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Russell Corner Historic District
Abijah Moore Tavern, c 1748, Princeton MA.jpg
Abijah Moore Tavern
Russell Corner Historic District is located in Massachusetts
Russell Corner Historic District
Location in Massachusetts
Russell Corner Historic District is located in the United States
Russell Corner Historic District
Location in the United States
Location Princeton, Massachusetts
Area 124 acres (50 ha)
Built 1748
Architectural style Georgian, Federal
NRHP reference No. 06000060
Added to NRHP February 22, 2006

The Russell Corner Historic District of Princeton, Massachusetts encompasses a small 19th century commercial center that developed into a summer resort area by the early 20th century. Centered at the intersection of Merriam Road and Gregory Hill Road, the district includes fifteen contributing buildings on 124 acres (50 ha), which are predominantly residential in nature, and were mostly built before 1830. Some of the properties are found on East Princeton and Sterling Roads, and Bullock Lane. The district was listed on the National Register of Historic Places in 2006.

Both Merriam Road and Gregory Hill Road have been major transportation routes through Princeton; Merriam Road in particular was laid out in part along a Native American path in the mid-17th century. The oldest building in the district is the c. 1748 house of Abijah Wood at 16 Merriam Road, a Georgian house with a late-19th-century wraparound porch. The second house was built c. 1760, probably by Peter Goodnow; portions of this house survive in the building at 49 Gregory Hill Road. John Russell moved to the area in 1787, and soon afterward opened a tavern and inn. His son Charles was an energetic farmer and shopowner who was also active in the town and church; it is for him the area is named. In part through the economic activity of the Russells, a small cluster of houses and businesses arose.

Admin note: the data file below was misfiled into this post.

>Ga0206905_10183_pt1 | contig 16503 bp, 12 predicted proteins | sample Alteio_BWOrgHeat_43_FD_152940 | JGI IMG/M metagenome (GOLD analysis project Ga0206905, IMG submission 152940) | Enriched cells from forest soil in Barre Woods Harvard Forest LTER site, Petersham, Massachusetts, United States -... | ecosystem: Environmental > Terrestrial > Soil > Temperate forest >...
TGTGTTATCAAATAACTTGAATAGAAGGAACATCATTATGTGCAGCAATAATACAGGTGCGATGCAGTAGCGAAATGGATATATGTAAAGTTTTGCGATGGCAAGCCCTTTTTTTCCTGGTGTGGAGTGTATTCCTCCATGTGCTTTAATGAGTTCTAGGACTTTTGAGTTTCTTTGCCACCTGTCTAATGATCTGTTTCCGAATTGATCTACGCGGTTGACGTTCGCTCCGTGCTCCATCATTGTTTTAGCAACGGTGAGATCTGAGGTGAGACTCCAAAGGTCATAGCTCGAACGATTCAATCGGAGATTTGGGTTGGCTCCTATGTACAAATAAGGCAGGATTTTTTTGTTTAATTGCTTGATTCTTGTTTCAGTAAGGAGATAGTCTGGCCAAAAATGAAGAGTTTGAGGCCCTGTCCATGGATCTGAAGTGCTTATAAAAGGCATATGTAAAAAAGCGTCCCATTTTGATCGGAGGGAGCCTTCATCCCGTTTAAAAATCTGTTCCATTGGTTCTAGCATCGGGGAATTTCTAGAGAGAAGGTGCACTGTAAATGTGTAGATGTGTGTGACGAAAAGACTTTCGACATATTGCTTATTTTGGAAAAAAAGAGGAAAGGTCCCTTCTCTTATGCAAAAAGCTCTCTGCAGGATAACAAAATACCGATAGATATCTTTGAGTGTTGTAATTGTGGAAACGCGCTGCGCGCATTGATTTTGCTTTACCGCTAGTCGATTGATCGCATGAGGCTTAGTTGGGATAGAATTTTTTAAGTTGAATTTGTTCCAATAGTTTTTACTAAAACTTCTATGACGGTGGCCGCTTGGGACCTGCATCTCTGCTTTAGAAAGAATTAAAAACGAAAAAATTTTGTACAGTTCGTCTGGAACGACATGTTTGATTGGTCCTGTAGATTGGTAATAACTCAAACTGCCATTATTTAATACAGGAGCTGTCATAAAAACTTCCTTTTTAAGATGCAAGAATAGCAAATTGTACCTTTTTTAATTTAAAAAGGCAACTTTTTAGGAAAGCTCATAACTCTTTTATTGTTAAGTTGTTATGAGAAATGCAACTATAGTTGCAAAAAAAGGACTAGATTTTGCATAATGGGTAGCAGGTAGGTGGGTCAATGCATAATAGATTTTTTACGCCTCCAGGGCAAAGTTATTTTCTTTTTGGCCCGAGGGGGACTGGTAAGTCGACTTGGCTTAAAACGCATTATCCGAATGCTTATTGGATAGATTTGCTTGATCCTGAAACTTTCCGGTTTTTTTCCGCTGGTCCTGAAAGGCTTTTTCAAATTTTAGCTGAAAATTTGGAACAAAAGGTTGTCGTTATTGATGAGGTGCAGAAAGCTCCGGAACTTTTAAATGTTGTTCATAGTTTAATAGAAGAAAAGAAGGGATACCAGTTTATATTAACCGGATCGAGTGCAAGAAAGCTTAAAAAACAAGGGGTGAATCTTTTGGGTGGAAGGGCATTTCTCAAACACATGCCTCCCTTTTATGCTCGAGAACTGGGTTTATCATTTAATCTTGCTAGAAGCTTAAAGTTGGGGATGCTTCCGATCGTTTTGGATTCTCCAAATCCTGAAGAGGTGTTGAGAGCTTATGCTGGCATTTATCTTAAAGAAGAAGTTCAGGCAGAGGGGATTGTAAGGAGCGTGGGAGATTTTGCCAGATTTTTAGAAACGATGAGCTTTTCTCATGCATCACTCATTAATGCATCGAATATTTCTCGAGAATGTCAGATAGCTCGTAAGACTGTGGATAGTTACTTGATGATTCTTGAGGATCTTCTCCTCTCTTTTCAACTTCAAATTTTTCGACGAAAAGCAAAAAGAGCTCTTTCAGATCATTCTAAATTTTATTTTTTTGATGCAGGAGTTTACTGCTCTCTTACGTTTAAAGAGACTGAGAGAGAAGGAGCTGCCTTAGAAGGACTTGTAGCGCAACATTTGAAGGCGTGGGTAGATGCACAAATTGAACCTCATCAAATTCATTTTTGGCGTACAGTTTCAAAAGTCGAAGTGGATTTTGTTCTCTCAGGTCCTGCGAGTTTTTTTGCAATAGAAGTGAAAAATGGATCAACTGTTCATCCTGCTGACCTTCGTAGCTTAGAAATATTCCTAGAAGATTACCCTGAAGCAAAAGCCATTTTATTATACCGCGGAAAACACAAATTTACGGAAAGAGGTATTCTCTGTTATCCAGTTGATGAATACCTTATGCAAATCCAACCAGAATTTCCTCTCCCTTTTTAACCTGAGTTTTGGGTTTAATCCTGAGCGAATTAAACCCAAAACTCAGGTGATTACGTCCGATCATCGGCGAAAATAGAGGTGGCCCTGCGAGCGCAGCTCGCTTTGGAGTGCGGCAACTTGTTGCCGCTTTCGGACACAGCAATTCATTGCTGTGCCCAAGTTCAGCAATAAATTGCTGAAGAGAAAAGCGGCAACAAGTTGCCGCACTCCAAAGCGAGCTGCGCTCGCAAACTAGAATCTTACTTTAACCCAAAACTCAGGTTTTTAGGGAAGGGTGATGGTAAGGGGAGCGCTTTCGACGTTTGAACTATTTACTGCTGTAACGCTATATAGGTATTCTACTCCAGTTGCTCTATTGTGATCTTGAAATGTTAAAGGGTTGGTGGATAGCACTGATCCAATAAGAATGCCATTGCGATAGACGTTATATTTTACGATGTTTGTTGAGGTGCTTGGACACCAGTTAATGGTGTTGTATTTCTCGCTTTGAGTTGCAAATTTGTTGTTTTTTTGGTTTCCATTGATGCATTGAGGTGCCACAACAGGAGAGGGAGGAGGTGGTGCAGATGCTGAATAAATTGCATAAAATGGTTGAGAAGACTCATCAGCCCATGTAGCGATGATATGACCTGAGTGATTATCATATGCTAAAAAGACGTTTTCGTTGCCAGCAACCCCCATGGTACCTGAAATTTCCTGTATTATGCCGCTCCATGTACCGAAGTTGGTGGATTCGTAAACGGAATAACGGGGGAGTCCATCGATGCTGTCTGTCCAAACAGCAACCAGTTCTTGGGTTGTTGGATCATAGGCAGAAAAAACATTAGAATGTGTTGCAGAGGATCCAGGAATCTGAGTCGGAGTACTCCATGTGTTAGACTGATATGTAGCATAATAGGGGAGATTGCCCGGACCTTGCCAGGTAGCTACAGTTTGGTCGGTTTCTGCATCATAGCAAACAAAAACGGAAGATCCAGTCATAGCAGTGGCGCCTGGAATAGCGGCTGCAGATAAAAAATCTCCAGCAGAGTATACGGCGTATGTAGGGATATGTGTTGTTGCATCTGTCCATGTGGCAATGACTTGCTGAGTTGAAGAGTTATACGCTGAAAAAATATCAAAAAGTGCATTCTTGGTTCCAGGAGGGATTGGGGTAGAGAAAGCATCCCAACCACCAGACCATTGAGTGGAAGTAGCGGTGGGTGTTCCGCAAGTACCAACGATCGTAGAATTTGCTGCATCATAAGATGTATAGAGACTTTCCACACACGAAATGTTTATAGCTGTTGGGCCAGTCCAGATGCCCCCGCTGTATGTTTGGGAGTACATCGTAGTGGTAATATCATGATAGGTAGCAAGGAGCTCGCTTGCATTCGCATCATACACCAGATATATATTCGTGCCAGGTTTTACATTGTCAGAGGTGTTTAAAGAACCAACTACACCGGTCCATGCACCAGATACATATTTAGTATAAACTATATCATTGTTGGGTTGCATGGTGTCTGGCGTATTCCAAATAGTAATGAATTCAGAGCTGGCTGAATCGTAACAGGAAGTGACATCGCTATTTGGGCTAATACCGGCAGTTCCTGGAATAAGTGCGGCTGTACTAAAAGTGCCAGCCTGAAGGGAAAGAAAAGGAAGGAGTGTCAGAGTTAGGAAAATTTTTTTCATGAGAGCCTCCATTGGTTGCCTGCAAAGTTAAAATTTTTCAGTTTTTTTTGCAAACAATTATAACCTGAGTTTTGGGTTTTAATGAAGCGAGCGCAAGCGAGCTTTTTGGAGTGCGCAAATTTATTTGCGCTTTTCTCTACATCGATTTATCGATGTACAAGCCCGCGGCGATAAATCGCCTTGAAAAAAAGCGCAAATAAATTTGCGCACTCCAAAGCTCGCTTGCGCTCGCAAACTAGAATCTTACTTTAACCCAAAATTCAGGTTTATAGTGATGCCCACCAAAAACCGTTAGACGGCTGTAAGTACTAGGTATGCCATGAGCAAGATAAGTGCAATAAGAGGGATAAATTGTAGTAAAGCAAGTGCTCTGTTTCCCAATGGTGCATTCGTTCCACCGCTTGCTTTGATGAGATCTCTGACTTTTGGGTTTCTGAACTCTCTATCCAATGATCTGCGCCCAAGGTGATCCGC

The village came to include a schoolhouse in 1810 (now at 43 Gregory Hill Road), and by 1830 eight buildings stood near the intersection, all but one of which still stand. The village was largely bypassed by the resort hotel developments that grew in other parts of Princeton, but smaller scale development of summer residences, including conversion of some of the older buildings, took place in Russell's Corner.

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